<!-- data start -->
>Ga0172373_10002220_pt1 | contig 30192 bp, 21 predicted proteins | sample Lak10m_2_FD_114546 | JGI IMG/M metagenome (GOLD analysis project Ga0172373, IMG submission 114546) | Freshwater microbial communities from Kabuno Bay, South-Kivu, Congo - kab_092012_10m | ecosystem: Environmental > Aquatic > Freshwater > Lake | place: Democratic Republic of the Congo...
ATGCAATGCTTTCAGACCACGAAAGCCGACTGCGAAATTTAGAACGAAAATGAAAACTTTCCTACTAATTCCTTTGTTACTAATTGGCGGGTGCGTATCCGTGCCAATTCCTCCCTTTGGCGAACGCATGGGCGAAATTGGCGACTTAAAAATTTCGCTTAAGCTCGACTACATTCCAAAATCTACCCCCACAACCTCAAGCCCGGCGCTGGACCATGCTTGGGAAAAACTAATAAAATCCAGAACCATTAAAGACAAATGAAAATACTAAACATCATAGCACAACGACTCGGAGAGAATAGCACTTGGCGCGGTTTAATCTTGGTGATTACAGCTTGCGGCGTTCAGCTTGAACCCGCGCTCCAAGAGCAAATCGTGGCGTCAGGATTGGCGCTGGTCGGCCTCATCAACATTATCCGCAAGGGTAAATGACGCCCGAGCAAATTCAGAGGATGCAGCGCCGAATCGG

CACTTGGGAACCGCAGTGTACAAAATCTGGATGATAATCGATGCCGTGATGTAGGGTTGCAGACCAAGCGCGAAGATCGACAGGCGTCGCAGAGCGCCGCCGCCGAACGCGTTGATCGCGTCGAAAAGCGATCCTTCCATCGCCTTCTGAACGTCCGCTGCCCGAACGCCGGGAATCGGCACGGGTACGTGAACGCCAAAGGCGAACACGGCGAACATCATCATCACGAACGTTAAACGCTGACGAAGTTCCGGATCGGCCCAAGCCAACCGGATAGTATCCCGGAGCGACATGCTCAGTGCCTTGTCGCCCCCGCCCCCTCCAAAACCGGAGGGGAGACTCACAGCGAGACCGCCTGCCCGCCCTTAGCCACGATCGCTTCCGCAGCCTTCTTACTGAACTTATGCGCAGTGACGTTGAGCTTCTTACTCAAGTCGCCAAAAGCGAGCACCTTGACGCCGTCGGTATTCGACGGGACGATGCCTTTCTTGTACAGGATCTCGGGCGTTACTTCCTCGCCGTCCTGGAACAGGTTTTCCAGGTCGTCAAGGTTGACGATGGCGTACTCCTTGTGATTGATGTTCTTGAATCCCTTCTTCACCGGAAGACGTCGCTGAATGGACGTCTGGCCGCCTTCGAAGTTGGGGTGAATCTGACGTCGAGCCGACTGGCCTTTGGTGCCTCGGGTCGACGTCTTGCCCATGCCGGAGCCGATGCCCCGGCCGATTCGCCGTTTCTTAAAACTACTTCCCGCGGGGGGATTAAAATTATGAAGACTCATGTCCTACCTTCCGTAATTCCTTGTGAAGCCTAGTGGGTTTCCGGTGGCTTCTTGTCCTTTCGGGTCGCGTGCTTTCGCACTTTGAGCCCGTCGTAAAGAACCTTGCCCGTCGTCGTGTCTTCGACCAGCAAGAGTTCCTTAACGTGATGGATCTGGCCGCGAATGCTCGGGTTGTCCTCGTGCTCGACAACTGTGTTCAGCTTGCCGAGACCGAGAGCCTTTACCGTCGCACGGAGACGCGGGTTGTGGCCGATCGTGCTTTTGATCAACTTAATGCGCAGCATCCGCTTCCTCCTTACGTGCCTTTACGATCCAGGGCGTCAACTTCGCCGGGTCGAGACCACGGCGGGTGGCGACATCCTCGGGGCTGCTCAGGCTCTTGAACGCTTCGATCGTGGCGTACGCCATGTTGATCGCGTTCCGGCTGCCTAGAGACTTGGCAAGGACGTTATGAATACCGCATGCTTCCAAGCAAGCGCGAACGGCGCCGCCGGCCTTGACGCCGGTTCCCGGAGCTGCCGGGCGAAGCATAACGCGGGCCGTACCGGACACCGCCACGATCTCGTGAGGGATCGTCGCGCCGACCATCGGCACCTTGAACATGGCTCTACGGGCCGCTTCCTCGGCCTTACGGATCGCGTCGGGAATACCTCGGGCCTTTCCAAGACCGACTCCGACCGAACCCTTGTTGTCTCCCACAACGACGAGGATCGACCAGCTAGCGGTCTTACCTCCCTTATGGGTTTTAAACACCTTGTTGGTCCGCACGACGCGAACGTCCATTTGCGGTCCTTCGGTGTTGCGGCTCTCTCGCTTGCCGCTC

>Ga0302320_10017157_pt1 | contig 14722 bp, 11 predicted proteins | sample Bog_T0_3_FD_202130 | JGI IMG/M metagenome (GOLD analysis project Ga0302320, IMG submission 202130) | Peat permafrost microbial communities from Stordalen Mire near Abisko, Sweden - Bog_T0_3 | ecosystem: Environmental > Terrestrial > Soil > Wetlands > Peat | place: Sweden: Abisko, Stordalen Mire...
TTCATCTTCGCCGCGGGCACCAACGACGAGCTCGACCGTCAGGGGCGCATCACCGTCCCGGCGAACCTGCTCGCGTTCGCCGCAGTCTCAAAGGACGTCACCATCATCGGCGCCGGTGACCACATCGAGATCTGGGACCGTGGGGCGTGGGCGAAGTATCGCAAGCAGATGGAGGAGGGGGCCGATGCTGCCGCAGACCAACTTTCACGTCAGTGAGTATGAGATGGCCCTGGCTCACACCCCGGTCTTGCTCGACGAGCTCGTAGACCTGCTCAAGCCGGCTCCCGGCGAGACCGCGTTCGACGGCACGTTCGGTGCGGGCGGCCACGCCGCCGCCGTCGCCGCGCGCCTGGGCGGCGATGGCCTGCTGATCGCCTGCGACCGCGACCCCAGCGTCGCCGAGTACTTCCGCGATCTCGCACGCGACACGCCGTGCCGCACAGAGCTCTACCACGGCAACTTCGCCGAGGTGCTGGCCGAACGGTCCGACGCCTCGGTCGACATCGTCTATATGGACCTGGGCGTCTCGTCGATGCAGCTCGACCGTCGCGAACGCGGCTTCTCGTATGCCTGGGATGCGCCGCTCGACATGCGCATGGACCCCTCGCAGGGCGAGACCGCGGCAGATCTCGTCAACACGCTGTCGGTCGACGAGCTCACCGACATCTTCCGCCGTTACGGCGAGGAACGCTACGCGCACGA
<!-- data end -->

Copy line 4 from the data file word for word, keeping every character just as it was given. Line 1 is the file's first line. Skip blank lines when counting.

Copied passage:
>Ga0302320_10017157_pt1 | contig 14722 bp, 11 predicted proteins | sample Bog_T0_3_FD_202130 | JGI IMG/M metagenome (GOLD analysis project Ga0302320, IMG submission 202130) | Peat permafrost microbial communities from Stordalen Mire near Abisko, Sweden - Bog_T0_3 | ecosystem: Environmental > Terrestrial > Soil > Wetlands > Peat | place: Sweden: Abisko, Stordalen Mire...